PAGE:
“She was so grateful,” he said. “She stopped and looked at me and said, ‘Son, thank you so much.’ It broke my heart.”

Now, whenever he goes into that restaurant, he hopes he sees her again. He feels that he should have done more for her that day. He could have slipped her a $20 bill, he said.

Niblack, 65, drives a school bus part time. He sees kids every day who don’t have what they need. The thought of a kid waking up without any presents on Christmas morning tears him apart. Kids believe what they are told, he said, and they are told that Santa Claus gives presents only to kids who are good. Santa has a list, after all, and he checks it twice.

Niblack adopts a family through the Salvation Army and gathers what it needs, and adds a gift certificate for food. He also helps with Angel Tree requests.

“Sometimes it’s just one little thing, one little inconsequential thing, but I want them to have it,” Niblack said. “To me, that’s Santa Claus — giving gifts to people that you don’t know for no other reason than you want to and they need them.”

Jim Franklin would have liked that when he was a kid . Franklin, who has his own insurance business in Wichita, grew up in a sharecropping family in Mississippi. They had no luxuries such as Christmas presents.

“I always wished somebody would send us something unexpectedly,” he said.

Franklin gives to the Lord’s Diner and his church, and sometimes when a person comes in and he knows they don’t have very much, he slips them some cash. One year he delivered Thanksgiving dinners in Wichita and he remembered how one old man’s eyes lit up.

“That was a wonderful feeling. And he could not quit thanking me,” Franklin said. “What we count as so little, other people count as a big thing.”

Franklin has discovered a new business dynamic.

“The more I share, the more I seem to have,” he said.

He once stopped giving for a while and his income went down, he said.

But making money is hardly his motivation.

“It’s just a good feeling,” Franklin said.

‘How fortunate I am’

Ann Menzies remembers the feeling she had after she was in an auto accident in the mid-1980s and had no health insurance. She and her then-husband were out of work for months recovering from their injuries.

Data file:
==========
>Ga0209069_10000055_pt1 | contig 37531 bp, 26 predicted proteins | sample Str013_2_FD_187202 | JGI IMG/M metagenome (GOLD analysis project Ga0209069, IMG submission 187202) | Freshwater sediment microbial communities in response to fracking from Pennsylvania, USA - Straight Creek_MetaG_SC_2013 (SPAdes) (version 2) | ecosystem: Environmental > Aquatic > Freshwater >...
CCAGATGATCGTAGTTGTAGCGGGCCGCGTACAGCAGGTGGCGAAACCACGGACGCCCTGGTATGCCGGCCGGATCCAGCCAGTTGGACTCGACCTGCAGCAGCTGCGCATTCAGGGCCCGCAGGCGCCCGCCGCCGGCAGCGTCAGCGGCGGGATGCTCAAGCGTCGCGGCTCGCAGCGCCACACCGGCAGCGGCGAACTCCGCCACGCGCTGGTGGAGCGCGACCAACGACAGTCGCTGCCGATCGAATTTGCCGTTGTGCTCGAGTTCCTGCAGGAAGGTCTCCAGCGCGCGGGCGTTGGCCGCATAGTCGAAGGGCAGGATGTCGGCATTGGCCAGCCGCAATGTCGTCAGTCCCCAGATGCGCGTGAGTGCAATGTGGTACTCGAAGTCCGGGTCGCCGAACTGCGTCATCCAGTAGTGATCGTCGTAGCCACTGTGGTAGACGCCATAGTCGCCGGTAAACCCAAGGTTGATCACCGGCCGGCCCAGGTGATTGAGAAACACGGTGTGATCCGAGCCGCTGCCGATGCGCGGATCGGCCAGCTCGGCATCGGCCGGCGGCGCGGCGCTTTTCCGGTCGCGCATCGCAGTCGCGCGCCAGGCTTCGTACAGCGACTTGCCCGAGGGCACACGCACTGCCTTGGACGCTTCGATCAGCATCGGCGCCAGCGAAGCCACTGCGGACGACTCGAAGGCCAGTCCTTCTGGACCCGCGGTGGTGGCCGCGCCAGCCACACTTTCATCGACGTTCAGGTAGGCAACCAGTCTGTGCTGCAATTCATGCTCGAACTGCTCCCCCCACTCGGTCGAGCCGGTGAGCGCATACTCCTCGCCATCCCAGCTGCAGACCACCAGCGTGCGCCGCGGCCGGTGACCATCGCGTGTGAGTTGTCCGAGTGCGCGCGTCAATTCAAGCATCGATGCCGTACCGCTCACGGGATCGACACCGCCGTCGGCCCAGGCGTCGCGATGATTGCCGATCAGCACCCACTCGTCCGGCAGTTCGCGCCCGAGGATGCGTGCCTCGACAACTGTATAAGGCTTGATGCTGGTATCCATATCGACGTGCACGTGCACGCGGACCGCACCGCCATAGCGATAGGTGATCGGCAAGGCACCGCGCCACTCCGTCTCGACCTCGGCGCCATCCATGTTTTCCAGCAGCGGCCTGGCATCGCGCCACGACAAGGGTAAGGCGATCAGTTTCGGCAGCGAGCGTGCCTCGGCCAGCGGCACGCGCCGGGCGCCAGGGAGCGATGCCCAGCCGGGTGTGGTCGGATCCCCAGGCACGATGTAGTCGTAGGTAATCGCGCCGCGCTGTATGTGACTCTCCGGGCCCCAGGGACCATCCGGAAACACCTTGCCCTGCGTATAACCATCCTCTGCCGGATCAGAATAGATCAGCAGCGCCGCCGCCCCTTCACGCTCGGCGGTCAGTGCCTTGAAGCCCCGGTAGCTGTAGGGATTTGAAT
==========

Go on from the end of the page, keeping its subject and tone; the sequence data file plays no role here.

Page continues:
“It can be pretty scary,” she said. “I’m used to everything being stable, and being in control. All of a sudden, I had no control and there was no stability.”

They had family to help them get back on their feet. Somebody would send a check; somebody else would stop by with a sack of food.

Menzies, an IT analyst for Cargill, said she isn’t wealthy, doesn’t drive a fancy car or live in a fancy house. But she can eat a breakfast in the morning and she has a bed to sleep in at night, and many people don’t have those things, she said.

So she gives to a couple of nonprofit organizations in town, takes food to her church for the Open Door pantry and drops money into Salvation Army kettles. She does whatever she can to help.

“As I’ve become older and wiser, I’ve realized how fortunate I am,” she said.

Cliff Jayne said that when he gives his time or money to help, he feels rested, even though the 62-year-old tooling machinist works six days a week, usually for 10 hours a day. Giving is spiritual to him.

He once built a wheelchair ramp for an elderly woman who was a friend of his sister.

“ ‘I feel like a queen with my new ramp,’ ” she told him as she went up and down the ramp for the first time.

“She felt loved and cared for and important,” Jayne said. “She called me her angel. To pay me back I told her to put in a good word for me when she gets to heaven. She is there now.”

Jayne does other things. Once a week he takes $30 worth of doughnuts to a halfway house for people getting out of prison, he said.

Penitence is part of it. When Jayne was 10, he stole a bicycle from a girl’s front porch and went on a joyride with friends. He wanted to return the bike, but his friends wouldn’t let him and they tore it up in an alley, he said.

He’s given about 20 bicycles as gifts over the years since then.

“I cannot rest on what I have done,” he said. “It is important to do something on a daily basis.

“I’ve gotten a lot of feel-good out of it. And you feel close to God.”